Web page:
Kirstie Blair has won the 2019 Saltire Society Scottish Book of the Year award for her text Working Verse in Victorian Scotland: Poetry, Press, Community.
The Strathclyde University lecturer won the coveted award at a ceremony at the National Museum of Scotland in Edinburgh on Saturday evening.
Blair’s book is a study of working class poetry and poetics in Victorian Britain, with particular focus on Scottish Literature.
The work also won the Research book of the year award, a prize sponsored by the National Library of Scotland.
Handing out the award on behalf of the Library was Associate Director of External Relations, Jackie Cromarty.
She said: “We are thrilled that the research book of the year also won the main award this year. It is huge recognition of the importance of research to all of our lives in various ways.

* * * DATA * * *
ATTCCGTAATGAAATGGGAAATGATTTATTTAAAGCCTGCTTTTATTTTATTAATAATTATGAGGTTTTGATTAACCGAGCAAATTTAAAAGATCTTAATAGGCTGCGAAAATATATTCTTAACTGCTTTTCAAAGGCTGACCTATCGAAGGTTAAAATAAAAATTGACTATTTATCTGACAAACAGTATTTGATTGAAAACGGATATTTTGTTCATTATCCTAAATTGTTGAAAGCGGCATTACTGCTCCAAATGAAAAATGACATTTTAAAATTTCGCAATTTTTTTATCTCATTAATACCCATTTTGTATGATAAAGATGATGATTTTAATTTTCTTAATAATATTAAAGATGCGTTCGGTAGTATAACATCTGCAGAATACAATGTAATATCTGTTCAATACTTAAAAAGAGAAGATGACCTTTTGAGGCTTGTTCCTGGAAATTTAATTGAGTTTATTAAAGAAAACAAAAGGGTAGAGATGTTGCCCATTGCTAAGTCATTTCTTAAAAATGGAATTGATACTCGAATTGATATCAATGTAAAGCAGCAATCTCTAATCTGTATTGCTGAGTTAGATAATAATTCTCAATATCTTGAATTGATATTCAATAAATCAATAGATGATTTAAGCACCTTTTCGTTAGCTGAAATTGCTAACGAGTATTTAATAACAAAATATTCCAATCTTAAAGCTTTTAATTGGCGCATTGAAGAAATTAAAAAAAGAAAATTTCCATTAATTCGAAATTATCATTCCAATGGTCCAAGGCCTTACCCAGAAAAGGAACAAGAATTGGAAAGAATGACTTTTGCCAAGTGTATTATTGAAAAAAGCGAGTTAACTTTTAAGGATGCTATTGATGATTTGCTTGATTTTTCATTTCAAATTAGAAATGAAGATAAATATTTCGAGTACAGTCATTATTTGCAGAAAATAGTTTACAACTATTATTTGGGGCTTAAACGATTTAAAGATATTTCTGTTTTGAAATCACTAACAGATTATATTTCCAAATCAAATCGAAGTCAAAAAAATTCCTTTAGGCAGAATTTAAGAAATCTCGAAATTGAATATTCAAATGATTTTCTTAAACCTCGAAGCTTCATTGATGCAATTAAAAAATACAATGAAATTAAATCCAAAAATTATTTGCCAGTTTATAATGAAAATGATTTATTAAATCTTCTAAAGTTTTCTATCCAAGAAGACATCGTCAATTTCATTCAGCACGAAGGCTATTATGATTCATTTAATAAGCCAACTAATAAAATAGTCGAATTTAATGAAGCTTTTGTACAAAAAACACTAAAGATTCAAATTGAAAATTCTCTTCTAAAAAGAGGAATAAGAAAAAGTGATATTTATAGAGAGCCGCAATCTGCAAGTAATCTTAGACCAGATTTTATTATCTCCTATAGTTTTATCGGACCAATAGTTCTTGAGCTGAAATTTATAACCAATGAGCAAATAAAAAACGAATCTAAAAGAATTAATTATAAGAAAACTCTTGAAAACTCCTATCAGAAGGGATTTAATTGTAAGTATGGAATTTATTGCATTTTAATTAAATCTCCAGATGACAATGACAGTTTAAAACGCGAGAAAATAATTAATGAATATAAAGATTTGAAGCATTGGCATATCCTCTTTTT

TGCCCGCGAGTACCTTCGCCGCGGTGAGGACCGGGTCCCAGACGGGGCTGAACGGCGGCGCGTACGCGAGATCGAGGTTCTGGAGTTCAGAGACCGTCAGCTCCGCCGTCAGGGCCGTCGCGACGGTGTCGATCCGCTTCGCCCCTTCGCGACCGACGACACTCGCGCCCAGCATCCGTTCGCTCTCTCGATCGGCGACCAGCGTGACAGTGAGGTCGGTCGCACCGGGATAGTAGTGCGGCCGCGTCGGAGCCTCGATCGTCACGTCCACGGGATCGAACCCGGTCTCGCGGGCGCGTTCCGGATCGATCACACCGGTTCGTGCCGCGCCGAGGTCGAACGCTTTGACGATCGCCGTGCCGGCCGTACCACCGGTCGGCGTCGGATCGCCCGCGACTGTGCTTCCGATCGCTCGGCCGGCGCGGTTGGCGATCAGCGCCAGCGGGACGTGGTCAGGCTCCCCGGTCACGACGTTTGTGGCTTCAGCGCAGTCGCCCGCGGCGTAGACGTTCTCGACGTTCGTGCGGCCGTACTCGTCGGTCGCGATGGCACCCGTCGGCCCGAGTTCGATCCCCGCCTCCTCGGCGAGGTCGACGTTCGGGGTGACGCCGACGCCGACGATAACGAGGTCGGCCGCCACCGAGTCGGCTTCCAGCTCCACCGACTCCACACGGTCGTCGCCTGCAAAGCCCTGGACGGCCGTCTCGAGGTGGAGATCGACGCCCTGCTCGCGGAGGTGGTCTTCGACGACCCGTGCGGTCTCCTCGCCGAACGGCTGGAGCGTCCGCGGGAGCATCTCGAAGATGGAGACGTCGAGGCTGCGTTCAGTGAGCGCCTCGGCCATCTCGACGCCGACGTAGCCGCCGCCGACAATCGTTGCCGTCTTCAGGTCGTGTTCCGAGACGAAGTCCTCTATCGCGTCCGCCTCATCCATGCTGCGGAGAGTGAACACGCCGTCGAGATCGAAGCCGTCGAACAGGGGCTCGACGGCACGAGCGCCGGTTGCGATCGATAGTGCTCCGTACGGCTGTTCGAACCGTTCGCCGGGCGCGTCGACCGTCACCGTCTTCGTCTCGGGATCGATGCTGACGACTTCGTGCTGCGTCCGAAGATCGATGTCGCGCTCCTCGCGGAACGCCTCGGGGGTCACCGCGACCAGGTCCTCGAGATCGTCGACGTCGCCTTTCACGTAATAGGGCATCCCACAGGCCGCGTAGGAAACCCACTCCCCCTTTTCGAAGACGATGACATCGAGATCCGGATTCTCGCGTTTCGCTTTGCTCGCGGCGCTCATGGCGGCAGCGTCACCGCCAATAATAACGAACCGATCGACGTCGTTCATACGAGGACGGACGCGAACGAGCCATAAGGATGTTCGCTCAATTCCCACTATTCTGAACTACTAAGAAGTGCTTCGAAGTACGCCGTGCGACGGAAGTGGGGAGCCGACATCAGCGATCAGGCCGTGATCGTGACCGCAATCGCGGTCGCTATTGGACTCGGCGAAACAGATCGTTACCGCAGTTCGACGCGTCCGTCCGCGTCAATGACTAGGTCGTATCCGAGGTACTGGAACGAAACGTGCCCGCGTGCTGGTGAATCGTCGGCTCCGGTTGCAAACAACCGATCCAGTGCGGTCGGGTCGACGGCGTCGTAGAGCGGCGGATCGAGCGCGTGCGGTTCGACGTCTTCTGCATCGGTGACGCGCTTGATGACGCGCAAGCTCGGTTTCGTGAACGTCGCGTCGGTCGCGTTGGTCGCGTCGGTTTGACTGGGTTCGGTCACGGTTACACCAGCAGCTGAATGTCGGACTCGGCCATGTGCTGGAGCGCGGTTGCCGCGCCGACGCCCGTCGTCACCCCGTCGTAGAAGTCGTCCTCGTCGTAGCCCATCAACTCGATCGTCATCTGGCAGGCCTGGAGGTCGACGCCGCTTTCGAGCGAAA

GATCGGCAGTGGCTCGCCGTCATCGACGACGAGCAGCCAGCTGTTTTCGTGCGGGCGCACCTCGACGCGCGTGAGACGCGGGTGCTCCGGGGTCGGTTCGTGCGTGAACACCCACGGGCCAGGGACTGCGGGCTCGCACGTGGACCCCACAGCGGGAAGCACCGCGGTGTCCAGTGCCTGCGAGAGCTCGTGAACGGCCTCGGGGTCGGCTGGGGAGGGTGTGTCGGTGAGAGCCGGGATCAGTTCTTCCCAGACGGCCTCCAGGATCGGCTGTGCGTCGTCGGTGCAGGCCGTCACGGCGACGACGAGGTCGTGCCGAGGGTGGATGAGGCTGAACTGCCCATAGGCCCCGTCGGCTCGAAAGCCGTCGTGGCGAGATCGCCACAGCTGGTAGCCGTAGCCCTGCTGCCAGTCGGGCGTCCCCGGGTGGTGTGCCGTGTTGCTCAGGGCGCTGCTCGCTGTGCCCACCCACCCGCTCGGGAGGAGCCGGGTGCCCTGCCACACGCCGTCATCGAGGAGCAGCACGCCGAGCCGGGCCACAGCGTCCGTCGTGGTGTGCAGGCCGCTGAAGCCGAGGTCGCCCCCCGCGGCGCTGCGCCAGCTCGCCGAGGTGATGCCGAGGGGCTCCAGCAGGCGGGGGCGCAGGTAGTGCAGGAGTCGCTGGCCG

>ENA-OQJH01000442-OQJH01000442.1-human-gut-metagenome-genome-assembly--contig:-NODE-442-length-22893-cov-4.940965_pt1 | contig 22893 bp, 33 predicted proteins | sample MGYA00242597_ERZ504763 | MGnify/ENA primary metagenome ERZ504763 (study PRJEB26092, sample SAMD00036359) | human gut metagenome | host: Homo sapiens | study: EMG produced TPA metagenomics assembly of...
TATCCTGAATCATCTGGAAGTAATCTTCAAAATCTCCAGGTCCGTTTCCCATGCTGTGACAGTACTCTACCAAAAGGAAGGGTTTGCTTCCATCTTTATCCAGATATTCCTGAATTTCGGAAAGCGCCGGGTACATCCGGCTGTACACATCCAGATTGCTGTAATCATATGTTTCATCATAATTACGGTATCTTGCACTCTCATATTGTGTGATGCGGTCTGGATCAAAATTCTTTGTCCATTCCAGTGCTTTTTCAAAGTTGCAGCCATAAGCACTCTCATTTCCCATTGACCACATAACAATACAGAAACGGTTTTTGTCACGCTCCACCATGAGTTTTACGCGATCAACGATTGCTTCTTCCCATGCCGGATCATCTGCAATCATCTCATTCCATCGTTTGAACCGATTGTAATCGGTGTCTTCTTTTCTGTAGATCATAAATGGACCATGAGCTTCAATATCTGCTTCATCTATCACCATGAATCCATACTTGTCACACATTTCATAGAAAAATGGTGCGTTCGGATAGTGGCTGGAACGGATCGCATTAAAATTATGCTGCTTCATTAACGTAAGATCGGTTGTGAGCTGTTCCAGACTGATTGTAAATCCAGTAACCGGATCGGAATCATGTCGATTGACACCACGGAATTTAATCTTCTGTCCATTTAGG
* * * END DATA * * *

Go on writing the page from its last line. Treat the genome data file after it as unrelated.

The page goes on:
“We are particularly keen to help uncover the hidden diverse voices in history, and this book is a huge step to uncovering other perspectives on life in Victorian Scotland – more of which is there to be found within our own collections.”
The awards are held annually and Cromarty believes they are vital to the cultural life of the nation.
She said: “These awards are Scotland’s most high profile and important literary awards – the fact that they take place on St Andrews Day says it all really!”
Alasdair Gray, author of Lanark, was awarded the inaugural lifetime achievement award for his contribution to Scottish literature.